Doubly reflexive ethnography is a collaborative research methodology developed in the social and educational sciences through a combination of classical ethnographic methods of participant observation and lifeworld-oriented interviewing, on the one hand, and participatory methods of co-interpreting, co-theorizing, and co-validating empirical research results together with the collaborating actors, on the other hand. Double reflexivity is defined here as the result of a dialogical, collaborative conversation between different actors involved in educational research processes, starting from the research design, problematization and delimitation, going on through a cyclical accompaniment via observations and interviews, and culminating in a dialogical, often collective data analysis, which leads to collaborative and diversified ways of assessing, validating, and evaluating research results. This doubly reflexive approach integrates and relates the researcher reflexivity with the reflexivity contributed by the collaborating actors, be they organizations or institutions active in an educational field. Doubly reflexive ethnography maintains close relations with the main features of ethnography and classical ethnographic methods; it has transited from originally and historically extractive ethnographic practices toward collaborative and participatory alternatives of research methodologies. The key semantic, pragmatic, and syntactic dimensions of doubly reflexive ethnography are identified and illustrated as those dimensions that allow for a spiral, cyclical research and collaboration process that includes visual, observational data; verbal, interview data; and textual, documentary data in an integrated system of collaborative-ethnographic methods. This system integrates and triangulates diverse sources of information, diverse degrees of data abstraction, and diverse degrees of researcher involvement, thus avoiding and overcoming conventional dichotomies of quantitative versus qualitative research and of unilateral, extractive versus proactive, participatory strategies.
Elite School Education Group Policy and Low-Performing Schools in China
Yu Zhang and Xuan Qi
Education inequality has been a challenging issue worldwide, and disparity across schools constitutes a significant proportion of total inequality. Effective policies to turn around low-performing schools (LPS) are therefore of great importance to both governments and students. The Elite School Education Group (ESEG) policy is an emerging one, and it has quickly become very influential in China, a country with one of the largest and most diversified education systems in the world. Under this policy, elite public schools (EPS), which have exceptionally enriched educational resources (i.e., high-quality teachers, strong principal leadership, excellent school cultures, etc.), are encouraged by the government to build school groups with LPS. Within the school group under the elite school brand, branch schools (i.e., the previous LPS) can share all kinds of resources from the EPS (including teachers and principals), and they may even utilize the prestige of the brand itself as a means to attract high-performing students. The ESEG policy enables the delivery of multiple turnaround interventions to LPS in an autonomous way, through building partnerships between EPS and LPS. While some LPS are successfully turned around, some are not. It depends on the effectiveness of the reforms undertaken in the branch schools. Of particular importance is the access to strong principal leadership, excellent teachers, and the school cultures from EPS. Incentives for EPS to participate in this reform include obtaining flexibility in personnel management, expanding school scale and influence, and mobilizing other resources. Despite the potential positive influence on the branch schools, the ESEG policy may have a more complex influence on the entire education ecology than initially expected. Indeed, there are now some concerns that the ESEG is creating new LPS, because more and more high-performing students are drawn out of normal schools and attracted to the ESEG-partnered schools during admission. Thus, the effectiveness of the ESEG policy should not be solely based on attracting high-performing students, but on improving overall education quality.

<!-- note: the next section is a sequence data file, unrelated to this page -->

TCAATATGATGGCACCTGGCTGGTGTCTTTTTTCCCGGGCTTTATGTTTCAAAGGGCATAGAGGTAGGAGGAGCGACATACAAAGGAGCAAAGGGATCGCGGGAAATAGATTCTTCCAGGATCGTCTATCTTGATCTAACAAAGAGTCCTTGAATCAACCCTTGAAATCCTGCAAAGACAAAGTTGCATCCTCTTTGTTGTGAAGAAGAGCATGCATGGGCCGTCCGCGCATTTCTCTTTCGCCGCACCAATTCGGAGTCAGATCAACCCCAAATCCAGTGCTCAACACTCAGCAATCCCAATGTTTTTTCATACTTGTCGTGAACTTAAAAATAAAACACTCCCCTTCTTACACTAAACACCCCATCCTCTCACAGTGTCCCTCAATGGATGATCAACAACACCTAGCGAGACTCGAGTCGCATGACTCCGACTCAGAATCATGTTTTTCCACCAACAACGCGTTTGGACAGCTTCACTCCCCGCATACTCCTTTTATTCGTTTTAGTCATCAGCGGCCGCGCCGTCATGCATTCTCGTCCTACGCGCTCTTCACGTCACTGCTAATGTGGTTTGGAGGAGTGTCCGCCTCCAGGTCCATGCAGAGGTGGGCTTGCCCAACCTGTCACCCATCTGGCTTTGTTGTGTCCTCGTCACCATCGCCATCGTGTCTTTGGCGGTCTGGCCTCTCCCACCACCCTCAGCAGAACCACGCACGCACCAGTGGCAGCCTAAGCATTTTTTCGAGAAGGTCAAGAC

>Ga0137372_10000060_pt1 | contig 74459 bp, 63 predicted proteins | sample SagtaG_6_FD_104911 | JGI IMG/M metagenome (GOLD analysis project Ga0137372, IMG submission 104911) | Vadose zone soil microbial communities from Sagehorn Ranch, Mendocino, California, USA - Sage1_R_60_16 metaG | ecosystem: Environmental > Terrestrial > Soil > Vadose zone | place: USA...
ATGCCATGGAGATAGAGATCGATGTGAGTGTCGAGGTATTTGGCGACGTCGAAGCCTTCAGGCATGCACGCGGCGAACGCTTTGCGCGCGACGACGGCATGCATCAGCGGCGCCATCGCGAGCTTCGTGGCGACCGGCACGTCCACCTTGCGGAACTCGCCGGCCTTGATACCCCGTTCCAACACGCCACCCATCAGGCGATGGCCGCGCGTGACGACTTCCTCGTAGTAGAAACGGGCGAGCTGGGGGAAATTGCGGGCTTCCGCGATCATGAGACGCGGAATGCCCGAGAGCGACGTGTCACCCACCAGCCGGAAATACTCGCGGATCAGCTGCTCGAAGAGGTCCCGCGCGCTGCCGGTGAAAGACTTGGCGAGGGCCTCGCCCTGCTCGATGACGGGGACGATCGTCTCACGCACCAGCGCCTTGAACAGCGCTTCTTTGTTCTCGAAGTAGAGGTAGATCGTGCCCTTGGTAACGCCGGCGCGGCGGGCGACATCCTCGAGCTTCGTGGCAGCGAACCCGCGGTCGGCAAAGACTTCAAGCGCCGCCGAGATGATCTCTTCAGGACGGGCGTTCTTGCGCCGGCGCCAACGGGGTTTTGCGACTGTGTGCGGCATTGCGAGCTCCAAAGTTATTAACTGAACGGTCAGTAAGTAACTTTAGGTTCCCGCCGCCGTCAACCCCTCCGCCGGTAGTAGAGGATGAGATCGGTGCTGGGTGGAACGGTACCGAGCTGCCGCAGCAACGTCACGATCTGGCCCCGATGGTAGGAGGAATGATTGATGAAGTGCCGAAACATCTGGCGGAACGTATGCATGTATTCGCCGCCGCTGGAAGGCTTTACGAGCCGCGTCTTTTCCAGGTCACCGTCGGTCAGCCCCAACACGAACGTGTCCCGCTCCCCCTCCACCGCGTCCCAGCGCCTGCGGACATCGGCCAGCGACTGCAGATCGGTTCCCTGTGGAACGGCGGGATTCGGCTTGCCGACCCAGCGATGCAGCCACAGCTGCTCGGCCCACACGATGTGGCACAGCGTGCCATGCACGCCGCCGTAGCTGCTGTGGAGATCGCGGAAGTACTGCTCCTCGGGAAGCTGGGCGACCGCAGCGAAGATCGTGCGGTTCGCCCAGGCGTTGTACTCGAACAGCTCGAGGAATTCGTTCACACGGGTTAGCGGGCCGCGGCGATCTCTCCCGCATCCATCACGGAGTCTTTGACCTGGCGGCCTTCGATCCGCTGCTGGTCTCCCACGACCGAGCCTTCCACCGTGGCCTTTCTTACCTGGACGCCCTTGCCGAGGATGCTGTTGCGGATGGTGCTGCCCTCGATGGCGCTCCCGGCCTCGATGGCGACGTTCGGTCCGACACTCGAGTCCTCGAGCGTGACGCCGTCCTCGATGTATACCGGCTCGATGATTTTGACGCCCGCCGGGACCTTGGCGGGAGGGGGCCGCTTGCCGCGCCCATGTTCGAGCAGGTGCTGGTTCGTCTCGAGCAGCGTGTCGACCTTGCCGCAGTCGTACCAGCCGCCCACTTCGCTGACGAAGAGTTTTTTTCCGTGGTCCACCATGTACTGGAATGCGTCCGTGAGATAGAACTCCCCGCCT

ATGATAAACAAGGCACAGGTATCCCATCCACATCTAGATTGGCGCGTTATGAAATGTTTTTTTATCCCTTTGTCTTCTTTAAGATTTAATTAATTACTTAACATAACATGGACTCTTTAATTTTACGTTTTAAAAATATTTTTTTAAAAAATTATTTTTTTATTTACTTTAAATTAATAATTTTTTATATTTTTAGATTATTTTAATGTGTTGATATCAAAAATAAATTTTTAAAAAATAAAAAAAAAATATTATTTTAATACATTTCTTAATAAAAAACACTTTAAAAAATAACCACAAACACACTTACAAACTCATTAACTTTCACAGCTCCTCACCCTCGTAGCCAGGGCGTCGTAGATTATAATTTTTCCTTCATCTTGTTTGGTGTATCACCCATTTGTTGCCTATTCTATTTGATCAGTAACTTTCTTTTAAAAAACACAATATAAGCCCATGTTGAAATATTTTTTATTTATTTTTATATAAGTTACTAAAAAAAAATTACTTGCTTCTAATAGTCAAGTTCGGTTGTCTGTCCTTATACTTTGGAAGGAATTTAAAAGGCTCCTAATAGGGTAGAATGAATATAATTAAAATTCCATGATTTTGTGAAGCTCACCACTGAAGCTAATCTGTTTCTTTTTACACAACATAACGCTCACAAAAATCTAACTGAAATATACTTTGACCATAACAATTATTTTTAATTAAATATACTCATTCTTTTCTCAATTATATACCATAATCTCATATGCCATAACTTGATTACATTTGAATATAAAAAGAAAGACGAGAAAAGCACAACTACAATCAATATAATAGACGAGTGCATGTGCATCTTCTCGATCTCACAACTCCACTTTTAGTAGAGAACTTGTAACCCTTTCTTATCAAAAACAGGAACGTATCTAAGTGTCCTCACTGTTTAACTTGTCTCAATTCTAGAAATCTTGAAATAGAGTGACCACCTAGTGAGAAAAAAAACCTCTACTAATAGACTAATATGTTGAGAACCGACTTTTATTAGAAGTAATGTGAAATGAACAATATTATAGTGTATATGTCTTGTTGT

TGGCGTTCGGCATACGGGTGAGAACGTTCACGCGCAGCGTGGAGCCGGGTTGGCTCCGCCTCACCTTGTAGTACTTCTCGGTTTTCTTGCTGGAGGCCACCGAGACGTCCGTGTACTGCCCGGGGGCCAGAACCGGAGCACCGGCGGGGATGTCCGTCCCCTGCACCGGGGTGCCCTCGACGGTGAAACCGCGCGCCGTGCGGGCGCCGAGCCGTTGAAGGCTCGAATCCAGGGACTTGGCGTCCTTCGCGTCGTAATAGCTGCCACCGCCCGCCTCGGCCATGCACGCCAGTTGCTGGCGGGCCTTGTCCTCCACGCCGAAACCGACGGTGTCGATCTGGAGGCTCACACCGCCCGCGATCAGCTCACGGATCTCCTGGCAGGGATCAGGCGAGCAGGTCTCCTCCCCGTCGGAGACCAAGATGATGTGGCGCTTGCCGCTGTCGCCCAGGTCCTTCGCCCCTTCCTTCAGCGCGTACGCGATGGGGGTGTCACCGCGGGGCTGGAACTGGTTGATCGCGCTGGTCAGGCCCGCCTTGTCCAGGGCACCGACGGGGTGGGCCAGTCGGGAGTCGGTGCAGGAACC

Ecologically Sustaining Research Partnerships
Melissa M. Jozwiak and Karen L. B. Burgard
It is essential that universities and local or government agencies begin to work together to do unconventional and impactful research that is mutually sustaining to both partners. When done well, the partnerships will strengthen the positions of each institution to continue to do their work and create new opportunities for equity and advancement. The challenges associated with building these types of partnerships are numerous, but even more challenges exist when the partnerships are committed to working in solidarity. To create partnerships that are examples of solidarity leading to mutual sustainability, partners must be intentional about using an ecological-systems model to shape the decision-making process. In doing so, the partners enact an Ecologically Sustaining Research Partnership (ESRP), which ensures that both partners are strengthened by and exist beyond the life of the partnership. Importantly, ESRPs are committed to equity and empowerment and use the ecological-systems model to shift the basis of power in favor of commonly oppressed groups. This emancipatory approach to research is essential for the field of early childhood, but it can also be expanded to guide partnerships between universities and communities across disciplines.